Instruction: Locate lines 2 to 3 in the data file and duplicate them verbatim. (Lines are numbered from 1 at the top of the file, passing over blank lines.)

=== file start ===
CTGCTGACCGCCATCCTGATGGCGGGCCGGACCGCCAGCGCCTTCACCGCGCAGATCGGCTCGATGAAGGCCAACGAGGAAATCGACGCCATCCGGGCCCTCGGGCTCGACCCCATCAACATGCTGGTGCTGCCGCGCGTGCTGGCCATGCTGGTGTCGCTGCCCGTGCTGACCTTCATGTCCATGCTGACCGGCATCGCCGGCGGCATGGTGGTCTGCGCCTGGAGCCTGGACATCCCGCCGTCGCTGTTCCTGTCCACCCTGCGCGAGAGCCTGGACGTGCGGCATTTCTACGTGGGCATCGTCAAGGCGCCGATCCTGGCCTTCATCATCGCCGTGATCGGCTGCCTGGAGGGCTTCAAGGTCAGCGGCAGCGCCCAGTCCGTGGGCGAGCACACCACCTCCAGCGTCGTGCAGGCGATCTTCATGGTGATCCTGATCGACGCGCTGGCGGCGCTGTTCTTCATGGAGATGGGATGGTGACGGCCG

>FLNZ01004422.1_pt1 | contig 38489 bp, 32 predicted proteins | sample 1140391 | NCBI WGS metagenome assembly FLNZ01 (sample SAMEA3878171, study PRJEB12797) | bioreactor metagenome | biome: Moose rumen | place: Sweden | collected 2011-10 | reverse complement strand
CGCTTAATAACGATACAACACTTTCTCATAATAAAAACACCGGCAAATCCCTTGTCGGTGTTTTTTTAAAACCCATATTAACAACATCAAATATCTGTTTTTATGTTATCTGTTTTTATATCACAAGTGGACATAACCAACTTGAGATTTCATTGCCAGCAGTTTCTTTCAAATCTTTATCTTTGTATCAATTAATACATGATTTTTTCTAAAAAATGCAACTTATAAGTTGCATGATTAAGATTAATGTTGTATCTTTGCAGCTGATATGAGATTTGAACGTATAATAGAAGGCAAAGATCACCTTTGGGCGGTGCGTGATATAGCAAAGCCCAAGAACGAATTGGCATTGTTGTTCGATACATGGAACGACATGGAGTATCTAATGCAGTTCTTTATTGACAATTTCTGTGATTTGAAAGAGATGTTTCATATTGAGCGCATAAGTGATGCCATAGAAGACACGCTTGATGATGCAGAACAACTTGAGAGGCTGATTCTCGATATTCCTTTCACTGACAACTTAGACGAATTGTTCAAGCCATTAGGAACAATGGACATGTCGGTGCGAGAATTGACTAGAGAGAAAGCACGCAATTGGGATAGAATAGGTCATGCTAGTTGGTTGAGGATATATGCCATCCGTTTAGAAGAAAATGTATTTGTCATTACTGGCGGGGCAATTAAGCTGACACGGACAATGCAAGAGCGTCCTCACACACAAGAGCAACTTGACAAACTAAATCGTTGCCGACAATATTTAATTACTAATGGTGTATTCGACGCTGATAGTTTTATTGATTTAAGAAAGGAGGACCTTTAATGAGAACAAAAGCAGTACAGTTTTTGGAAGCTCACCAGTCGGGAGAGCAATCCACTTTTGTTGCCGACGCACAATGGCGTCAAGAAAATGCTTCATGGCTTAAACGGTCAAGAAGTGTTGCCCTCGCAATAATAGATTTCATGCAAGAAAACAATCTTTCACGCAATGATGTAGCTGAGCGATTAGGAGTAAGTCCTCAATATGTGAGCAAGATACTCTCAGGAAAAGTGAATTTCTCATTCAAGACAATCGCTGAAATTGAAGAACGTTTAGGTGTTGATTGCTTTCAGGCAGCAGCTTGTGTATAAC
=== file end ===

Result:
>FLNZ01004422.1_pt1 | contig 38489 bp, 32 predicted proteins | sample 1140391 | NCBI WGS metagenome assembly FLNZ01 (sample SAMEA3878171, study PRJEB12797) | bioreactor metagenome | biome: Moose rumen | place: Sweden | collected 2011-10 | reverse complement strand
CGCTTAATAACGATACAACACTTTCTCATAATAAAAACACCGGCAAATCCCTTGTCGGTGTTTTTTTAAAACCCATATTAACAACATCAAATATCTGTTTTTATGTTATCTGTTTTTATATCACAAGTGGACATAACCAACTTGAGATTTCATTGCCAGCAGTTTCTTTCAAATCTTTATCTTTGTATCAATTAATACATGATTTTTTCTAAAAAATGCAACTTATAAGTTGCATGATTAAGATTAATGTTGTATCTTTGCAGCTGATATGAGATTTGAACGTATAATAGAAGGCAAAGATCACCTTTGGGCGGTGCGTGATATAGCAAAGCCCAAGAACGAATTGGCATTGTTGTTCGATACATGGAACGACATGGAGTATCTAATGCAGTTCTTTATTGACAATTTCTGTGATTTGAAAGAGATGTTTCATATTGAGCGCATAAGTGATGCCATAGAAGACACGCTTGATGATGCAGAACAACTTGAGAGGCTGATTCTCGATATTCCTTTCACTGACAACTTAGACGAATTGTTCAAGCCATTAGGAACAATGGACATGTCGGTGCGAGAATTGACTAGAGAGAAAGCACGCAATTGGGATAGAATAGGTCATGCTAGTTGGTTGAGGATATATGCCATCCGTTTAGAAGAAAATGTATTTGTCATTACTGGCGGGGCAATTAAGCTGACACGGACAATGCAAGAGCGTCCTCACACACAAGAGCAACTTGACAAACTAAATCGTTGCCGACAATATTTAATTACTAATGGTGTATTCGACGCTGATAGTTTTATTGATTTAAGAAAGGAGGACCTTTAATGAGAACAAAAGCAGTACAGTTTTTGGAAGCTCACCAGTCGGGAGAGCAATCCACTTTTGTTGCCGACGCACAATGGCGTCAAGAAAATGCTTCATGGCTTAAACGGTCAAGAAGTGTTGCCCTCGCAATAATAGATTTCATGCAAGAAAACAATCTTTCACGCAATGATGTAGCTGAGCGATTAGGAGTAAGTCCTCAATATGTGAGCAAGATACTCTCAGGAAAAGTGAATTTCTCATTCAAGACAATCGCTGAAATTGAAGAACGTTTAGGTGTTGATTGCTTTCAGGCAGCAGCTTGTGTATAAC